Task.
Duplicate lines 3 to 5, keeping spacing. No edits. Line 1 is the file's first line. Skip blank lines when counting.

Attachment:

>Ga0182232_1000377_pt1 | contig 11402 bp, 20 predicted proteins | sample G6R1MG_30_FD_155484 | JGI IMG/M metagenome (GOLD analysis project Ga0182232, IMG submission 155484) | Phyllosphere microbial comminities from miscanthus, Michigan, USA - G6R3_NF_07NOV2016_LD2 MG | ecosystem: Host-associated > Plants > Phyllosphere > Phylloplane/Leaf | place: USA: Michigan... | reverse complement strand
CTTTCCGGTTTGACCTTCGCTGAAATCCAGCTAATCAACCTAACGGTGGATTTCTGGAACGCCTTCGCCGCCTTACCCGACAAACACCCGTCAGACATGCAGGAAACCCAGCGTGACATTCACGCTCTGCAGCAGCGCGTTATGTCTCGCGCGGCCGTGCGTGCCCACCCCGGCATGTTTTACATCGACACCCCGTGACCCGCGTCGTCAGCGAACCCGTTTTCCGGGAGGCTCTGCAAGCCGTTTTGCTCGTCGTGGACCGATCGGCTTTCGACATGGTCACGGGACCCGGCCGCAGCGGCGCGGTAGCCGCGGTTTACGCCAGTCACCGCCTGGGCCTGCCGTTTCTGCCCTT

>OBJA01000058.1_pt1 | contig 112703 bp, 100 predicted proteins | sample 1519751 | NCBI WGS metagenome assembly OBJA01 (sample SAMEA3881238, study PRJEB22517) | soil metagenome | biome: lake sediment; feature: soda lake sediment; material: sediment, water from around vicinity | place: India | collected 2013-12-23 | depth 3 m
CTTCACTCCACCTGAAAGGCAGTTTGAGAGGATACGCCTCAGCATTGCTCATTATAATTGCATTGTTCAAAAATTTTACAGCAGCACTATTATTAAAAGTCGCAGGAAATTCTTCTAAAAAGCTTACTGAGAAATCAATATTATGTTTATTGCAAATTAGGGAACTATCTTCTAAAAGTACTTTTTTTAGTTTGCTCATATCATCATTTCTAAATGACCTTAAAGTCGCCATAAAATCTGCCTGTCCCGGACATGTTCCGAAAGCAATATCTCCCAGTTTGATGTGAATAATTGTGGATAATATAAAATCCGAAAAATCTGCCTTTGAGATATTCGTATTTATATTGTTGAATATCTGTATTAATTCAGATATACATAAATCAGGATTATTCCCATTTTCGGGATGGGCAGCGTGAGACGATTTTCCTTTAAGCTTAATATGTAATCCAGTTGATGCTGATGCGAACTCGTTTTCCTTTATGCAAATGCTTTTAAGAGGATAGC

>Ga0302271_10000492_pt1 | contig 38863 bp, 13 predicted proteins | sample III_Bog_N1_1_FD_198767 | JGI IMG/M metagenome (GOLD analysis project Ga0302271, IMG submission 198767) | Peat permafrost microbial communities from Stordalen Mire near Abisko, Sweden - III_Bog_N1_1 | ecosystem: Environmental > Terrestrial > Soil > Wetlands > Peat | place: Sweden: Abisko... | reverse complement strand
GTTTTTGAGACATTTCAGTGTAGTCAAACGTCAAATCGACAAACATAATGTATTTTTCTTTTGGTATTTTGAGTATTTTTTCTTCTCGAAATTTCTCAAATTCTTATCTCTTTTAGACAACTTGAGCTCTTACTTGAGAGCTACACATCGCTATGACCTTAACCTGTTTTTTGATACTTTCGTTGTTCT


>OBJA01000058.1_pt1 | contig 112703 bp, 100 predicted proteins | sample 1519751 | NCBI WGS metagenome assembly OBJA01 (sample SAMEA3881238, study PRJEB22517) | soil metagenome | biome: lake sediment; feature: soda lake sediment; material: sediment, water from around vicinity | place: India | collected 2013-12-23 | depth 3 m
CTTCACTCCACCTGAAAGGCAGTTTGAGAGGATACGCCTCAGCATTGCTCATTATAATTGCATTGTTCAAAAATTTTACAGCAGCACTATTATTAAAAGTCGCAGGAAATTCTTCTAAAAAGCTTACTGAGAAATCAATATTATGTTTATTGCAAATTAGGGAACTATCTTCTAAAAGTACTTTTTTTAGTTTGCTCATATCATCATTTCTAAATGACCTTAAAGTCGCCATAAAATCTGCCTGTCCCGGACATGTTCCGAAAGCAATATCTCCCAGTTTGATGTGAATAATTGTGGATAATATAAAATCCGAAAAATCTGCCTTTGAGATATTCGTATTTATATTGTTGAATATCTGTATTAATTCAGATATACATAAATCAGGATTATTCCCATTTTCGGGATGGGCAGCGTGAGACGATTTTCCTTTAAGCTTAATATGTAATCCAGTTGATGCTGATGCGAACTCGTTTTCCTTTATGCAAATGCTTTTAAGAGGATAGC

>Ga0302271_10000492_pt1 | contig 38863 bp, 13 predicted proteins | sample III_Bog_N1_1_FD_198767 | JGI IMG/M metagenome (GOLD analysis project Ga0302271, IMG submission 198767) | Peat permafrost microbial communities from Stordalen Mire near Abisko, Sweden - III_Bog_N1_1 | ecosystem: Environmental > Terrestrial > Soil > Wetlands > Peat | place: Sweden: Abisko... | reverse complement strand